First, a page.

Can A Cancer Treatment Give Hair Back?

Cancer treatment is typically known for causing hair loss. But could a drug used to treat bone marrow malignances cause hair growth?

According to the Journal of Clinical Investigation/Insight, an exciting new study by Columbia University Medical Centers found that three quarters of Alopecia areata sufferers reported hair regrowth when taking ruxolitinib, with 92% hair re-growth reported when taken over four months.

The drug is said to work by inhibiting DHT enzymes, known to miniaturise hair follicles, allowing hair to regrow.

The study was small, involving only 12 patients with moderate to severe hair loss (ie over 30%), but results were encouraging. Side effects appeared to be minor and temporary, mostly skin conditions. However as with most hair loss treatments, once the drug is discontinued, hair loss was found to return, if not as severely as before.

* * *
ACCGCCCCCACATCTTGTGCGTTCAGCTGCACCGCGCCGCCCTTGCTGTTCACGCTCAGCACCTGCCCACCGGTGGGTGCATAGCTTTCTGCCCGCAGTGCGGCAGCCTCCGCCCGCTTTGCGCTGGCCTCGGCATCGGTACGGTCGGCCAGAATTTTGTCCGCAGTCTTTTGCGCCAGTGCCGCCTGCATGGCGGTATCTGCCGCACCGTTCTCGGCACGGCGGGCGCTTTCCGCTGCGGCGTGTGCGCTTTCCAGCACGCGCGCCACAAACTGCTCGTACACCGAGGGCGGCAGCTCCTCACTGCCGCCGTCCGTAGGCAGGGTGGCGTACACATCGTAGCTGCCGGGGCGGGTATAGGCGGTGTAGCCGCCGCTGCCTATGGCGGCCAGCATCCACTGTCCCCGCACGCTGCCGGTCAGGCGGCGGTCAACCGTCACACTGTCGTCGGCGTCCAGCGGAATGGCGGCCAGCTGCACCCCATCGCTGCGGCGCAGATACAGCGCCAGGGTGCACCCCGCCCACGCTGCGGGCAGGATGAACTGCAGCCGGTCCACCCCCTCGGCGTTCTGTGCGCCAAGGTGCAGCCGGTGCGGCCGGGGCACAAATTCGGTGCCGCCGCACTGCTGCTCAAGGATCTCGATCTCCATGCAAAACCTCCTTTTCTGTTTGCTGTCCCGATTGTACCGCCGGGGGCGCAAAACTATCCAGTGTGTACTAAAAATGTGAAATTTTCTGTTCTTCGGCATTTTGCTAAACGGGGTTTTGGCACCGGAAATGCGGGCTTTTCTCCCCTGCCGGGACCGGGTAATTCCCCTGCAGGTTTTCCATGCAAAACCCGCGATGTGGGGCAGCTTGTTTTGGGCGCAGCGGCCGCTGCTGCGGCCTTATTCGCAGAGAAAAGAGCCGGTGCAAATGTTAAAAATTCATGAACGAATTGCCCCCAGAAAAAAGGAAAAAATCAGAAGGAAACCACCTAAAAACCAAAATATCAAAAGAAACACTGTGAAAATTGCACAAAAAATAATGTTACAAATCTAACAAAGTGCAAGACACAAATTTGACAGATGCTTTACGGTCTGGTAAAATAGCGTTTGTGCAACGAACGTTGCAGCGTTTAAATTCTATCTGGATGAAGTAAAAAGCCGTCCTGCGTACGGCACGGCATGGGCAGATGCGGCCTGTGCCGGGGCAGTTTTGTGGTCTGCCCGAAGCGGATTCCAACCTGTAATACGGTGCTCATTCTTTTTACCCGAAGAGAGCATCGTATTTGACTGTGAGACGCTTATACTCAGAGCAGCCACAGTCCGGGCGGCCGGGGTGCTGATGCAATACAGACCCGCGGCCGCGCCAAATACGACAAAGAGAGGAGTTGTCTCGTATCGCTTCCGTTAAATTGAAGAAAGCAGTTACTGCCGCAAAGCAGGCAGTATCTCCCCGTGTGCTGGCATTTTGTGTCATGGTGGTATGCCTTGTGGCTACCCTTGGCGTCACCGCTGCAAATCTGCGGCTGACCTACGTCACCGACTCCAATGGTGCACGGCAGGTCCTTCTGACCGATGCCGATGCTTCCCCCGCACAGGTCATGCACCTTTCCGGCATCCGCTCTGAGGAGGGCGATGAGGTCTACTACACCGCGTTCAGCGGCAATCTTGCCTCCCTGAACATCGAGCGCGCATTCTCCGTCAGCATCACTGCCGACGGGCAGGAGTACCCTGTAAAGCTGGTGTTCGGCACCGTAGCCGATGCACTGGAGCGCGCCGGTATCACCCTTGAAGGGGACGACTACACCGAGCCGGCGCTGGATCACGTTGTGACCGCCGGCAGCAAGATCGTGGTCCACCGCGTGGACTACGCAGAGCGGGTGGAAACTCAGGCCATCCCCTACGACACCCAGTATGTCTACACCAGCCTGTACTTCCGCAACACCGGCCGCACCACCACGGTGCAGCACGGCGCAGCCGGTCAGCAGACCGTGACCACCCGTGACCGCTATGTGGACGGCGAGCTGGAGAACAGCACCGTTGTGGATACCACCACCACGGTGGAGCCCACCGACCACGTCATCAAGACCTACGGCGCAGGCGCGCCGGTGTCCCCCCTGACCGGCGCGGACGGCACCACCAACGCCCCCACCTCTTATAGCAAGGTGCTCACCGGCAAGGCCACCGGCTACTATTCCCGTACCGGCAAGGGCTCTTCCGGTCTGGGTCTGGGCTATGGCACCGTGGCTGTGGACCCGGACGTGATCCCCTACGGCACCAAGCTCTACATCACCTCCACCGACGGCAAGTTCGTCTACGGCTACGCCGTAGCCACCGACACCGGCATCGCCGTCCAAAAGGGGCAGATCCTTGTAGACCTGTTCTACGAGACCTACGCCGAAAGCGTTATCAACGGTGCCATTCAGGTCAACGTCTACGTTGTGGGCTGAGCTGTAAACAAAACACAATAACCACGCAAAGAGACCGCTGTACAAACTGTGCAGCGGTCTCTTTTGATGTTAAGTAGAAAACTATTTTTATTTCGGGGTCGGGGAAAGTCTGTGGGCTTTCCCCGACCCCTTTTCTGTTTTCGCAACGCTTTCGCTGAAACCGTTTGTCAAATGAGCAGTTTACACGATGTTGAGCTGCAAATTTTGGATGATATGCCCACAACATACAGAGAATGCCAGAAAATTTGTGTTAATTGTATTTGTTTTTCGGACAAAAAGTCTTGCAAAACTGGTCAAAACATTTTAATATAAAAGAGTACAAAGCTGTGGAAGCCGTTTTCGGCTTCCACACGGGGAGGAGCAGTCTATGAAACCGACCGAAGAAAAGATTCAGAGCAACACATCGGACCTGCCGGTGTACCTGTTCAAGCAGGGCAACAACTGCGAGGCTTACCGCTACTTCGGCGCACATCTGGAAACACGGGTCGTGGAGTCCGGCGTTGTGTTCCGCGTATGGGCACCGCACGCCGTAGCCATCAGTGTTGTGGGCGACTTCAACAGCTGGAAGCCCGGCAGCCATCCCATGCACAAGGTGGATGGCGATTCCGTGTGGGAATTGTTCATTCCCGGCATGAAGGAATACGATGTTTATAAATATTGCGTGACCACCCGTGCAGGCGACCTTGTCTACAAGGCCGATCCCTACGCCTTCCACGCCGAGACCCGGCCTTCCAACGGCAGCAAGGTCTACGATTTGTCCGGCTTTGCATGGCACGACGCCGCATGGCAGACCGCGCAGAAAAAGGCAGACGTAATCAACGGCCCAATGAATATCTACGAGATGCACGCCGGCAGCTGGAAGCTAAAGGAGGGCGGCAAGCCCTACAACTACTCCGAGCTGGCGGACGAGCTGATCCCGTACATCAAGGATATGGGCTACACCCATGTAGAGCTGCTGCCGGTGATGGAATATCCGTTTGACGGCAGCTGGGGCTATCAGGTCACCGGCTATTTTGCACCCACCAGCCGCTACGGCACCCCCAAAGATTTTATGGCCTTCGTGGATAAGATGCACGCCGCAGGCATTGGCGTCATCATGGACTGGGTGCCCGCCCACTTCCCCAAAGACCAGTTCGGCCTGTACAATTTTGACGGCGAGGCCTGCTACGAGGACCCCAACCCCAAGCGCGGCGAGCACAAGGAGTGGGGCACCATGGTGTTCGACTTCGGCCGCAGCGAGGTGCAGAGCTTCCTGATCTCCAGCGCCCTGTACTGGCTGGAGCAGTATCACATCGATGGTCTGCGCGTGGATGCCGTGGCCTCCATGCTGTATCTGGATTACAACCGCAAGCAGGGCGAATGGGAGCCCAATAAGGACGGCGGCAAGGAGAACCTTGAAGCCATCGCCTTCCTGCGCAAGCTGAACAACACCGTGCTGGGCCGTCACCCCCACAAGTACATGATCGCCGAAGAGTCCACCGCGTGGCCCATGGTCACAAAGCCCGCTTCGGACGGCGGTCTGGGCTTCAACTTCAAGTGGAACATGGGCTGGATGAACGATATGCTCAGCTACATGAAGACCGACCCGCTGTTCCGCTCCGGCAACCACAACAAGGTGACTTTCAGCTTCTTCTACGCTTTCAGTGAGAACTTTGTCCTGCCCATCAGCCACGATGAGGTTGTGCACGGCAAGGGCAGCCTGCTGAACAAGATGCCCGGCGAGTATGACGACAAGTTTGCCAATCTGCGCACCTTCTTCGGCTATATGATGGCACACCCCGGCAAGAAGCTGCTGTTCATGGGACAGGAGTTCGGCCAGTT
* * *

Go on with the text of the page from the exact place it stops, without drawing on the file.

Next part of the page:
Researchers tested ruxolitinib on 12 patients with moderate to severe forms of alopecia areata (one patient pictured before taking the drug)
Taken over four months, the drug had an average hair regrowth of 92 per cent in responding patients (the same patient pictured after four months of treatment)

Interestingly, skin biopsies performed before, during, and after treatment also revealed that study patients had a reduced inflammatory response and higher levels of hair keratins.